Entrepreneurs, no doubt, are a potent concoction of courage, drive and resilience. The side-effect of this high-voltage draft is stress. There is always some fire threatening to turn into a raging inferno and the entrepreneur just can’t take off the fireman’s jumpsuit. Nobody else needs an elixir to reduce anxiety and boost creativity more than an entrepreneur. That is why, we at YourStory, want you to try this: read a novel.
Bibliotherapy, it is called, It has been a timeless remedy to soothe anxious hearts, but lately the merits of a novel have been specially recommended for entrepreneurs. Alain de Botton, Swiss/British writer, philosopher and entrepreneur, has created a bibliotherapy service at his London company, The School of Life. Here bibliotherapists with PhDs in literature introduce people to books. Being an entrepreneur and also a writer, he knows it too well how important it is to have downtime to recharge the mind and spirit.
It opens up your mind
A recent study by three University of Toronto scholars, Maja Djikic, Keith Oatley and Mihnea C Moldoveanu, found that “exposure to literature may offer a (way for people) to become more likely to open their minds.”
“While reading, the reader can simulate the thinking styles even of people he or she might personally dislike. One can think along and even feel along with Humbert Humbert in Lolita, no matter how offensive one finds this character. This double release—of thinking through events without concerns for urgency and permanence, and thinking in ways that are different than one’s own—may produce effects of opening the mind,” the researchers noted.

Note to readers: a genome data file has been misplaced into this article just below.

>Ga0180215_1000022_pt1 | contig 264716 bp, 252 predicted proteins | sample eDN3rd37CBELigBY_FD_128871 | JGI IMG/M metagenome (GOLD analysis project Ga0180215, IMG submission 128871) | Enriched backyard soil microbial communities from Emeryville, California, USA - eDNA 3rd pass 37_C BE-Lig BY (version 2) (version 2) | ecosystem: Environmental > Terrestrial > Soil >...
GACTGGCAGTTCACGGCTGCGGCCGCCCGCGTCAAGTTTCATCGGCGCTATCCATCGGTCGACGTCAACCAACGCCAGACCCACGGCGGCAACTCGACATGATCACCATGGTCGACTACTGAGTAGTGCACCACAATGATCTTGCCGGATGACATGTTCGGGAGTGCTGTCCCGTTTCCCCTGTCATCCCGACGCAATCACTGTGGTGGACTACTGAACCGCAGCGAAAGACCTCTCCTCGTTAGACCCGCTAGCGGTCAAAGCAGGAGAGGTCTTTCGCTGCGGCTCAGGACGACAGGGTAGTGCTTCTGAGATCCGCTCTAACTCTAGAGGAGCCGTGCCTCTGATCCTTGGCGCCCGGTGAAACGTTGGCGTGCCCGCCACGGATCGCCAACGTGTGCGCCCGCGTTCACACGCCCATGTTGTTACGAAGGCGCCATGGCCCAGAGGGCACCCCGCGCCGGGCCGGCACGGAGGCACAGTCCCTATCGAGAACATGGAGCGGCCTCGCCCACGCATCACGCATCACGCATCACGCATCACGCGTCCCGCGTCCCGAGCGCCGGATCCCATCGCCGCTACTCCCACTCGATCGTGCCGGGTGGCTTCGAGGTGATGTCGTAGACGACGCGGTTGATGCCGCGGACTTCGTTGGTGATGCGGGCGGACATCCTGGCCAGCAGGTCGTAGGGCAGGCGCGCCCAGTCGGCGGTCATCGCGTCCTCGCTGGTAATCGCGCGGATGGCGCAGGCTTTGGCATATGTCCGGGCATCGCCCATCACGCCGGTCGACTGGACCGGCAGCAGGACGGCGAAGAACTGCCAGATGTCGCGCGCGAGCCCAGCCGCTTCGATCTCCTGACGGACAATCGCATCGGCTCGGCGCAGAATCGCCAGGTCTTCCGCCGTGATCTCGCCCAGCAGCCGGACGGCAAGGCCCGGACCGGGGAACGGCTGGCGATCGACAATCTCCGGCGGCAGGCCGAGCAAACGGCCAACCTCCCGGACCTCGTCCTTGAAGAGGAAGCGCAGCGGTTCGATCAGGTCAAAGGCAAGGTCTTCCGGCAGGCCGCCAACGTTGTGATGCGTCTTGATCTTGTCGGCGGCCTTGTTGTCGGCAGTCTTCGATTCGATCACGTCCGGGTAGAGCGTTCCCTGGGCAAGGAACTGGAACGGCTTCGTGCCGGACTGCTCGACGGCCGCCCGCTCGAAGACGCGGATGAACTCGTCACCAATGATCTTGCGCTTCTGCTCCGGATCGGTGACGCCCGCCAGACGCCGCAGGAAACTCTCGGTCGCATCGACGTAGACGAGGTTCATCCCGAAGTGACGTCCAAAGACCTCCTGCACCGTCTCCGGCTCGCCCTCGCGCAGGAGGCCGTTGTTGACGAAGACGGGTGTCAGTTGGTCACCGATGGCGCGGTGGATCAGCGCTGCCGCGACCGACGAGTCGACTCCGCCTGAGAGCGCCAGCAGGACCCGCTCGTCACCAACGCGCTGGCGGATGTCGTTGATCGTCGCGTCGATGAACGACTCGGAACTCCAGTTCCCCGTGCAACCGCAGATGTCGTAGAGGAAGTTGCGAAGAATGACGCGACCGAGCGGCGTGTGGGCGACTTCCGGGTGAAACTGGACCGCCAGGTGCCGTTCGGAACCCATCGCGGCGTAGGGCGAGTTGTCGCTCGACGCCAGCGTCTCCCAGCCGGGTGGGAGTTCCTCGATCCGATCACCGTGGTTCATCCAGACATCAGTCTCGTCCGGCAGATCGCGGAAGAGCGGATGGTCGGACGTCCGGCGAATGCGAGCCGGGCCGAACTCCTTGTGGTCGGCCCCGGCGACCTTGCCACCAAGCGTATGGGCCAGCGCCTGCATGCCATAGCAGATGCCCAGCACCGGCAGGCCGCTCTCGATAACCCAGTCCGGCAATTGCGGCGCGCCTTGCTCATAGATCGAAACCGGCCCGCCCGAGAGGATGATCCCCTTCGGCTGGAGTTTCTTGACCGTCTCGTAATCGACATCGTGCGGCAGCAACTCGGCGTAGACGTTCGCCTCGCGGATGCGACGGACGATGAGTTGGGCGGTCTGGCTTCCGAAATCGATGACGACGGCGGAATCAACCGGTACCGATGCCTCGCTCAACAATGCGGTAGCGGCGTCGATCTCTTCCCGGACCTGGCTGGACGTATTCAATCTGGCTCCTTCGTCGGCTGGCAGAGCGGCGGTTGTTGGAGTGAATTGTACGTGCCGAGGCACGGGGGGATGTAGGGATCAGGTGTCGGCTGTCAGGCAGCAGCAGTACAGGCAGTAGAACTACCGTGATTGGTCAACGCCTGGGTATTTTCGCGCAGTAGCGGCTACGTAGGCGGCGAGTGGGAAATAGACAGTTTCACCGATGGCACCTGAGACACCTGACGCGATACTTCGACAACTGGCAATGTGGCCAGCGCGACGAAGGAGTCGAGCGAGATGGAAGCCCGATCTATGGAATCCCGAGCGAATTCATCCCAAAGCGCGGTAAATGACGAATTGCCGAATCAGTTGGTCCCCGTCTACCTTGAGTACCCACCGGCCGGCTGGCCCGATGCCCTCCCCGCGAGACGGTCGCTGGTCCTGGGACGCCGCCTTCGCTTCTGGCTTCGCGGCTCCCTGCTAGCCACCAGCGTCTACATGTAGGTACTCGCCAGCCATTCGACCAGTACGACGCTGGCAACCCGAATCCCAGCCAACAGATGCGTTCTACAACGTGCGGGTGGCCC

There are other studies that corroborate the findings. Studies published in 2006 and 2009 by Raymond Mar, a psychologist at York University in Canada, and Keith Oatley, had found that individuals who often read fiction appear to be better able to understand other people, empathize with them and view the world from their perspective. A similar finding came up when Mar studied the effect of fiction in young children as well. He found that the more stories young children had read or listened to, the keener their “theory of mind” (mental model of other people’s intentions).
It gets your creative batteries running
A recent study done at Emory University went a step further. Researchers found that novel reading enhances connectivity in the brain and improves brain function. The changes persisted five days after finishing the novel, suggesting that reading could possibly make long-lasting changes to the brain. The researchers said that their results suggest reading could have long-term effects on the brain through the strengthening of the language-processing regions and the effects of embodied semantics.
Entrepreneurs need their creative batteries running, and because they can’t take frequent holidays to recharge them, a novel is a good route to whisk the overworked brain into another land.
So this weekend, try fiction. We bet your brain will thank you. A well-rested, smarter, and faster mind can return to startup fire-fighting on Monday.
Tell us how your bibliotherapy went.
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